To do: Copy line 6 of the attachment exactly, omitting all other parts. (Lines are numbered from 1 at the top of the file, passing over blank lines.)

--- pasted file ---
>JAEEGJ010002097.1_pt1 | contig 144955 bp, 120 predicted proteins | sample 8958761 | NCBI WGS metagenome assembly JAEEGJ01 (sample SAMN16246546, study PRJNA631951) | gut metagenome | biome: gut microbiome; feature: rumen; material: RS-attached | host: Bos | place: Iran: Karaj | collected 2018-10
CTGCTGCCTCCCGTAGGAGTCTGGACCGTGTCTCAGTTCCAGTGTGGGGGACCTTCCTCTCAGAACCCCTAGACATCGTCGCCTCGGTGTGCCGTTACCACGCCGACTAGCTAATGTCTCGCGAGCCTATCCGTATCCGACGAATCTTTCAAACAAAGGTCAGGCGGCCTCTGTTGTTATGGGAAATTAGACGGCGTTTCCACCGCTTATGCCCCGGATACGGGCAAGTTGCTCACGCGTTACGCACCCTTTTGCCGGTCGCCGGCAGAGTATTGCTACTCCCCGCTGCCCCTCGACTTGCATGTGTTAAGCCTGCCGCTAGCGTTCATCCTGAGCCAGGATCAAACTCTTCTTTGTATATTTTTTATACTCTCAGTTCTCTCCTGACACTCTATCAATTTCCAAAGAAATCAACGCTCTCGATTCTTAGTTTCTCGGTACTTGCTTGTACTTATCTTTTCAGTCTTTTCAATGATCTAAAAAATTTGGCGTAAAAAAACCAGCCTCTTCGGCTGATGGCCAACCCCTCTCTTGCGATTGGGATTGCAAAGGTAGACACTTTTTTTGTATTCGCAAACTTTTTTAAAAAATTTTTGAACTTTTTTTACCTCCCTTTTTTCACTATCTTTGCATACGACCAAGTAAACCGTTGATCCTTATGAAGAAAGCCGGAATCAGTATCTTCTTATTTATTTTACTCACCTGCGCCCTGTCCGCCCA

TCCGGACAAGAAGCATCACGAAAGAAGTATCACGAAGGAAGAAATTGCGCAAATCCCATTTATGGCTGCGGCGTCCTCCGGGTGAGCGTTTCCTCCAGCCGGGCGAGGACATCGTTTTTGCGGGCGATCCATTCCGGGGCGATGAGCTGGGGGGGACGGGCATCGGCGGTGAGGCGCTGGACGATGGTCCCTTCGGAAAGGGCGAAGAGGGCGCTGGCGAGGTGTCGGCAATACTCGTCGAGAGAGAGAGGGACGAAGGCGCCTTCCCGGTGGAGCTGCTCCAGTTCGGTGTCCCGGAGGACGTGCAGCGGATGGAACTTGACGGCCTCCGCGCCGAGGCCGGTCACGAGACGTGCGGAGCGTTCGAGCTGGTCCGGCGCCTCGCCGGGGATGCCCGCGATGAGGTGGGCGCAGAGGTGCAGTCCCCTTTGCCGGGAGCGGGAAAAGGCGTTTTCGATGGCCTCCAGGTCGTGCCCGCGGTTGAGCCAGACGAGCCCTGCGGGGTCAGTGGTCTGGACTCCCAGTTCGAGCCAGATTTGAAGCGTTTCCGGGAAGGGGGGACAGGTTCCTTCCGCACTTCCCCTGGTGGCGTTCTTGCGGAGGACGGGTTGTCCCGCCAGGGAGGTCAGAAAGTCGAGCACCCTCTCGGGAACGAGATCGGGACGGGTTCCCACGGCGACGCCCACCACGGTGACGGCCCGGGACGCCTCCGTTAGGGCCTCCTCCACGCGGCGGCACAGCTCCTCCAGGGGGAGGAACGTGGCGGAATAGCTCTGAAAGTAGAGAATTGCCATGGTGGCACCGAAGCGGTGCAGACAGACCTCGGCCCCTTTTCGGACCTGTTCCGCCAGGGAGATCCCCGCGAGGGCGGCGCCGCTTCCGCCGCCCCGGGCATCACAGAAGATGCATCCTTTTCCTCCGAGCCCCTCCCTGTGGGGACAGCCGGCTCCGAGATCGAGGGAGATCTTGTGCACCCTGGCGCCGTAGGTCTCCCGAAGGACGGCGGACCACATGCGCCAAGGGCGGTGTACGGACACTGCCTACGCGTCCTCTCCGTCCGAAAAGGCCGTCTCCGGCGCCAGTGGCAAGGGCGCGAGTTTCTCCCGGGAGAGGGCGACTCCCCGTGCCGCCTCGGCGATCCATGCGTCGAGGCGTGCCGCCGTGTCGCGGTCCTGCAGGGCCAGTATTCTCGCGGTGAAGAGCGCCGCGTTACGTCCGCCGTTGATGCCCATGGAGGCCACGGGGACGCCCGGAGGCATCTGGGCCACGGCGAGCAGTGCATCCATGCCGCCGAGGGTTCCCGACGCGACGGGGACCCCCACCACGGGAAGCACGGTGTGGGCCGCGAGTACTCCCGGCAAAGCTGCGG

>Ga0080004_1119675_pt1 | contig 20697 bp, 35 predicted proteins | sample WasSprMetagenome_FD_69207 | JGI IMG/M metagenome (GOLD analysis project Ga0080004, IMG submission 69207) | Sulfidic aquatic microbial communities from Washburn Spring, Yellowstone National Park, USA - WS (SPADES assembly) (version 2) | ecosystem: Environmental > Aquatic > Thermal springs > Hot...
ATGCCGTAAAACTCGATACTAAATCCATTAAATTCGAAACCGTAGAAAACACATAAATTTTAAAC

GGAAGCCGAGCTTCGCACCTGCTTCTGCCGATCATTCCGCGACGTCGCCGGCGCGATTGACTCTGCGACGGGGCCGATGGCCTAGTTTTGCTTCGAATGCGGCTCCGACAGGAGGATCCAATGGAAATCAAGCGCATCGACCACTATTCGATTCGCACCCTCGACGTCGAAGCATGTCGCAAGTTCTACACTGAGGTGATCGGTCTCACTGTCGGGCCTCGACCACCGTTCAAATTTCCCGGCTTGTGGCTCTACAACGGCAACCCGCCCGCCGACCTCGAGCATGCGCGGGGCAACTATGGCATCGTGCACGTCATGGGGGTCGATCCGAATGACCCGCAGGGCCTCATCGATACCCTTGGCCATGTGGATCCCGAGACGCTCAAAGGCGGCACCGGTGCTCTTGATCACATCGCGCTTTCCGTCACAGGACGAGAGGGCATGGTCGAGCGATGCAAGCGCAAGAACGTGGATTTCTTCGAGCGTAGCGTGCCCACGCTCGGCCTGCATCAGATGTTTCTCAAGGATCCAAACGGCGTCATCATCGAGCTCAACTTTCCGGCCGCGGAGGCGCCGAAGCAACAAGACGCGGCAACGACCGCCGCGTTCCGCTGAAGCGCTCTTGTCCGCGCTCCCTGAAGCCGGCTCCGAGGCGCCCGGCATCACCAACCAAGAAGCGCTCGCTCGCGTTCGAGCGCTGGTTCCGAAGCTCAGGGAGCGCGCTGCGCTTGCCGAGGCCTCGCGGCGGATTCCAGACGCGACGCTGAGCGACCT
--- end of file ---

GGAAGCCGAGCTTCGCACCTGCTTCTGCCGATCATTCCGCGACGTCGCCGGCGCGATTGACTCTGCGACGGGGCCGATGGCCTAGTTTTGCTTCGAATGCGGCTCCGACAGGAGGATCCAATGGAAATCAAGCGCATCGACCACTATTCGATTCGCACCCTCGACGTCGAAGCATGTCGCAAGTTCTACACTGAGGTGATCGGTCTCACTGTCGGGCCTCGACCACCGTTCAAATTTCCCGGCTTGTGGCTCTACAACGGCAACCCGCCCGCCGACCTCGAGCATGCGCGGGGCAACTATGGCATCGTGCACGTCATGGGGGTCGATCCGAATGACCCGCAGGGCCTCATCGATACCCTTGGCCATGTGGATCCCGAGACGCTCAAAGGCGGCACCGGTGCTCTTGATCACATCGCGCTTTCCGTCACAGGACGAGAGGGCATGGTCGAGCGATGCAAGCGCAAGAACGTGGATTTCTTCGAGCGTAGCGTGCCCACGCTCGGCCTGCATCAGATGTTTCTCAAGGATCCAAACGGCGTCATCATCGAGCTCAACTTTCCGGCCGCGGAGGCGCCGAAGCAACAAGACGCGGCAACGACCGCCGCGTTCCGCTGAAGCGCTCTTGTCCGCGCTCCCTGAAGCCGGCTCCGAGGCGCCCGGCATCACCAACCAAGAAGCGCTCGCTCGCGTTCGAGCGCTGGTTCCGAAGCTCAGGGAGCGCGCTGCGCTTGCCGAGGCCTCGCGGCGGATTCCAGACGCGACGCTGAGCGACCT